Walt, I had the initiative card from the beginning of both scenarios. In the first I had the option of conceding it in return for the first move, but didn't feel it was worthwhile (I couldn't prevent the Russians from reaching the big victory building, and could reach the closer objectives unhindered moving second). I like holding onto Mulligan chits when I have them, until the situation really feels like it's at a crucial turn - in the first scenario, all those situations went my way, and the second was a runaway German win, so there was no need to give it up.

I will say this is my least favorite aspect of the game. I don't like the pingpong quality of unlimited Mulligan plays in succession, and I feel it is undervalued in terms of victory points if held to the scenario end. I prefer the Breakout: Normandy mechanic - the Mulligan still gets used but in a much more judicious manner. I'm guessing the designer wanted to mitigate extreme results, but with the randomness so high I don't think it matters much.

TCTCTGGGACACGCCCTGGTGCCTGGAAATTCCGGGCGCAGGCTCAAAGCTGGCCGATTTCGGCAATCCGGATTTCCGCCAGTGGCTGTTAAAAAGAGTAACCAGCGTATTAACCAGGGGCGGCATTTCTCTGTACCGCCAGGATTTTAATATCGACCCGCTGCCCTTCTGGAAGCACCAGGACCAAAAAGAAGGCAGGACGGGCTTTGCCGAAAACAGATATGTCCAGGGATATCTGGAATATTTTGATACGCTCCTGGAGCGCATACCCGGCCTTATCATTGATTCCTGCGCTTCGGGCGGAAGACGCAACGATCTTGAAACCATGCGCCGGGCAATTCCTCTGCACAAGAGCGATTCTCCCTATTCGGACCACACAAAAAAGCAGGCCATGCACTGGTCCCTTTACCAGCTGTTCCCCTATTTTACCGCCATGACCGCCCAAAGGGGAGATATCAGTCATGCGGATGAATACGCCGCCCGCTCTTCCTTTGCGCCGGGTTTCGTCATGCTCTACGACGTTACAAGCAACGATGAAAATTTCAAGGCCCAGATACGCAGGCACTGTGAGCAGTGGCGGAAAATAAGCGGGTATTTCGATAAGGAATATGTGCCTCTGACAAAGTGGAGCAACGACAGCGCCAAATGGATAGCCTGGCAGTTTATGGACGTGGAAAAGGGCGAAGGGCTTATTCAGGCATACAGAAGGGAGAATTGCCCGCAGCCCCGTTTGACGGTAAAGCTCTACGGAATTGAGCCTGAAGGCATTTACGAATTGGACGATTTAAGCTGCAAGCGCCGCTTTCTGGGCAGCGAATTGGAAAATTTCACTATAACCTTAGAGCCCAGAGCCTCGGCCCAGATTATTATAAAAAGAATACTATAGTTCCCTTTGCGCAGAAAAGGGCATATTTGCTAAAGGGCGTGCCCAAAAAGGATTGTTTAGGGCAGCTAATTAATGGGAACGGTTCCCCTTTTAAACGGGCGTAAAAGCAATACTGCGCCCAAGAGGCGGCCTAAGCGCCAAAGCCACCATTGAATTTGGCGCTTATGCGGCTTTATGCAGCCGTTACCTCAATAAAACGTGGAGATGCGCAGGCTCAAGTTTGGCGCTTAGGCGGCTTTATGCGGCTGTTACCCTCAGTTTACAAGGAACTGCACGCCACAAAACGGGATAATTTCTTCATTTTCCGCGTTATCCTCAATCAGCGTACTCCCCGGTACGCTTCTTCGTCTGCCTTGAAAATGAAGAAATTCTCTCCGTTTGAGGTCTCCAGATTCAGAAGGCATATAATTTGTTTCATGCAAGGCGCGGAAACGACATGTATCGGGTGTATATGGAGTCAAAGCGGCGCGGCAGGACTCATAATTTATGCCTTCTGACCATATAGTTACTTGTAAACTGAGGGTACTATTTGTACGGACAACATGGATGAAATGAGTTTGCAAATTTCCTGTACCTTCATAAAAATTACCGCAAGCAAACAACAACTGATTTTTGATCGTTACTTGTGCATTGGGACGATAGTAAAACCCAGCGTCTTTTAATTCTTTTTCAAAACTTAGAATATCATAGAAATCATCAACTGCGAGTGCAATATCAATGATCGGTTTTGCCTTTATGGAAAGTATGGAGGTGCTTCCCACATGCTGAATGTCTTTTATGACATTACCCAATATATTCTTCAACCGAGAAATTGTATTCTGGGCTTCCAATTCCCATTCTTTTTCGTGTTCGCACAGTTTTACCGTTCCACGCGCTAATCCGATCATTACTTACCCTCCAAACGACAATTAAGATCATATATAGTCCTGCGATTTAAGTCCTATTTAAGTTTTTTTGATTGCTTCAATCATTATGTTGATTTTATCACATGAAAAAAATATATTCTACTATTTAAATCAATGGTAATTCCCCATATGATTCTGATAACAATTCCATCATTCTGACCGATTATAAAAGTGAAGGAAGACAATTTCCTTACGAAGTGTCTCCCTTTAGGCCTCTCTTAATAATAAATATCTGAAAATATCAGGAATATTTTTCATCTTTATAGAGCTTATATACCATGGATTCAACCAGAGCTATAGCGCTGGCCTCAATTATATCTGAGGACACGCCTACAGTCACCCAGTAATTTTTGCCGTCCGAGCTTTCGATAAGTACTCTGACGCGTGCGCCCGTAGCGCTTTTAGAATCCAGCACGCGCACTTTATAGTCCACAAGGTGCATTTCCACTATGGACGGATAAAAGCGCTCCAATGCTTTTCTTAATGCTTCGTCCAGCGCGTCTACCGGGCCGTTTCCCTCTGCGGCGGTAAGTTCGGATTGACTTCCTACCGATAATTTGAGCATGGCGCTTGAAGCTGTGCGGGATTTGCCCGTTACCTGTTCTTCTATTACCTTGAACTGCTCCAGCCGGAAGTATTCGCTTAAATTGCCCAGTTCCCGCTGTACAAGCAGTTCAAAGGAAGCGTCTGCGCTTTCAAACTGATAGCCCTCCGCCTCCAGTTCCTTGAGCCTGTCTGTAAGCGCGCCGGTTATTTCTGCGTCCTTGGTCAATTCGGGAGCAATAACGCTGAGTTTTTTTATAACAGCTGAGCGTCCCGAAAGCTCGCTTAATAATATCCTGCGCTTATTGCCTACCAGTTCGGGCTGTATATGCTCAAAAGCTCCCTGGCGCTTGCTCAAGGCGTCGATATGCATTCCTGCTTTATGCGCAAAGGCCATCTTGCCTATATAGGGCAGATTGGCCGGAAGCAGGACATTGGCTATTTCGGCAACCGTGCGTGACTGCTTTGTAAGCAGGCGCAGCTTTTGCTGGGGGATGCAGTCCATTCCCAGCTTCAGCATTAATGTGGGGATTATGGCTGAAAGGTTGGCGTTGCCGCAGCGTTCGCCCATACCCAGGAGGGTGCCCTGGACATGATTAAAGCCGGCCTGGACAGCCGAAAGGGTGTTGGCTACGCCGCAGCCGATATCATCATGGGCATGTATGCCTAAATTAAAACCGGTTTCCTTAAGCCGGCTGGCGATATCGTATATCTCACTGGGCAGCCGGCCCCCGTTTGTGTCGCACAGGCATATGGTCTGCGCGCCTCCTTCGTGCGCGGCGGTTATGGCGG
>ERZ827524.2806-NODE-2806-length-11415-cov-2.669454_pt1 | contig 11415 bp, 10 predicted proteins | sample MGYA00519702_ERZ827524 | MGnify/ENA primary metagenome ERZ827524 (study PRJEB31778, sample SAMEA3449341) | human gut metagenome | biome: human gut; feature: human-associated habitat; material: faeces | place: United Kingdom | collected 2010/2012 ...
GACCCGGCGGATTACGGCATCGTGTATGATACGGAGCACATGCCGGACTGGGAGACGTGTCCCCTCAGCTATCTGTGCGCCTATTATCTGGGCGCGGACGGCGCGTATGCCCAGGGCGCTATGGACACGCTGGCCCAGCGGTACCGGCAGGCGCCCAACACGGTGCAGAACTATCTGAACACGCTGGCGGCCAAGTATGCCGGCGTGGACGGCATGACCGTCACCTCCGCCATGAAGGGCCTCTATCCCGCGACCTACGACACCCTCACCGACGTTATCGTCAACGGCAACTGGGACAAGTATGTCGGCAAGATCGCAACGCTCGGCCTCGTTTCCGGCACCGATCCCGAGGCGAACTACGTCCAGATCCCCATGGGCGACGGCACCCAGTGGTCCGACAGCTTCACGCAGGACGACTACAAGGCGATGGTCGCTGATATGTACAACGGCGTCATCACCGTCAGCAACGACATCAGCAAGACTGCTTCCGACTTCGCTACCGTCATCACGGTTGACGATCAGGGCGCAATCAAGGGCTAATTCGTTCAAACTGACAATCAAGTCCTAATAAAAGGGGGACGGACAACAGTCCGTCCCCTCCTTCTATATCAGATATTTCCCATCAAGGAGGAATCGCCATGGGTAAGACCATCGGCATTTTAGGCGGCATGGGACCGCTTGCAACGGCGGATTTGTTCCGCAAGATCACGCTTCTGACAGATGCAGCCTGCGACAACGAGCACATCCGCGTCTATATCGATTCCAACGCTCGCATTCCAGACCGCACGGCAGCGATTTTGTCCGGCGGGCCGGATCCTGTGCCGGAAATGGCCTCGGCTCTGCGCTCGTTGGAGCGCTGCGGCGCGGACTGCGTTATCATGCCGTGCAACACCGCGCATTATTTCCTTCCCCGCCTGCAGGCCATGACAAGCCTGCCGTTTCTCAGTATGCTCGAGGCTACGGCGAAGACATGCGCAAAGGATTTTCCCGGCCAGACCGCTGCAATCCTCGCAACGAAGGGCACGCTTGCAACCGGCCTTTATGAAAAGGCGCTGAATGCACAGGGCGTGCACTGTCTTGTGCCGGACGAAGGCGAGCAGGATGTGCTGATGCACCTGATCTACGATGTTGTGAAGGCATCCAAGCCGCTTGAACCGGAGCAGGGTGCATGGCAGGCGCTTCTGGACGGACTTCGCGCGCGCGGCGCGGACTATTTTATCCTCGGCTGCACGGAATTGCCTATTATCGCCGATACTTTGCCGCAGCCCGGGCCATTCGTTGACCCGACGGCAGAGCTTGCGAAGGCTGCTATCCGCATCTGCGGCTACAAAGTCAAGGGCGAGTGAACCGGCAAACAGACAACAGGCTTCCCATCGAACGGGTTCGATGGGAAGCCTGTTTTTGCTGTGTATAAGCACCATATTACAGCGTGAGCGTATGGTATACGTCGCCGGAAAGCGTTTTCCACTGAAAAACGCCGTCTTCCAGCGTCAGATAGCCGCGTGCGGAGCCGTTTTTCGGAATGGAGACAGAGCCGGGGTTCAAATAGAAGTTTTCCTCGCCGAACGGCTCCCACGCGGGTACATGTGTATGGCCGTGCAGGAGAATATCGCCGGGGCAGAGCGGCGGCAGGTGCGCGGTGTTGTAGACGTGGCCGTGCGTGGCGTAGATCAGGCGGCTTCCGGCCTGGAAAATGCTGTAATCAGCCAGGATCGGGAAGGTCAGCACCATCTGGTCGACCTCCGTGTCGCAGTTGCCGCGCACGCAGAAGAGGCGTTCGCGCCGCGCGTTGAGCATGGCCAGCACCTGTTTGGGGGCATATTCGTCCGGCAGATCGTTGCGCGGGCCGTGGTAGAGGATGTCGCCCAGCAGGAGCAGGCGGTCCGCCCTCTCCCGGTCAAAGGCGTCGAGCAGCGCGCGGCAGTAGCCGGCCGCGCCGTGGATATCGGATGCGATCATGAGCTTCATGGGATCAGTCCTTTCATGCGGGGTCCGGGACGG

(Edit: I see from David's post I may have misinterpreted your question. I felt I didn't know enough about the vagaries of the events to preempt one sight unseen - as it happened, they almost entirely went my way or were relatively neutral.)

JR
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David desJardins
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jrtracy wrote:
I don't like the pingpong quality of unlimited Mulligan plays in succession, and I feel it is undervalued in terms of victory points if held to the scenario end. I prefer the Breakout: Normandy mechanic - the Mulligan still gets used but in a much more judicious manner. I'm guessing the designer wanted to mitigate extreme results, but with the randomness so high I don't think it matters much.


The Initiative is not worth much in terms of victory points, but it can prevent the game from ending at all! Thus giving the trailing player many more turns to catch up. I think its value is generally highest at the end of the game (except when Sudden Death is far along the time track, at 12 or 13), and this causes precisely the phenomenon of it not trading hands except on critical occasions. There are some occasions (like Melee) where so much is at stake that it is definitely worth playing. On the whole, I think the balance is about right, and it certainly adds to the game. Maybe you would see that too, with more playings.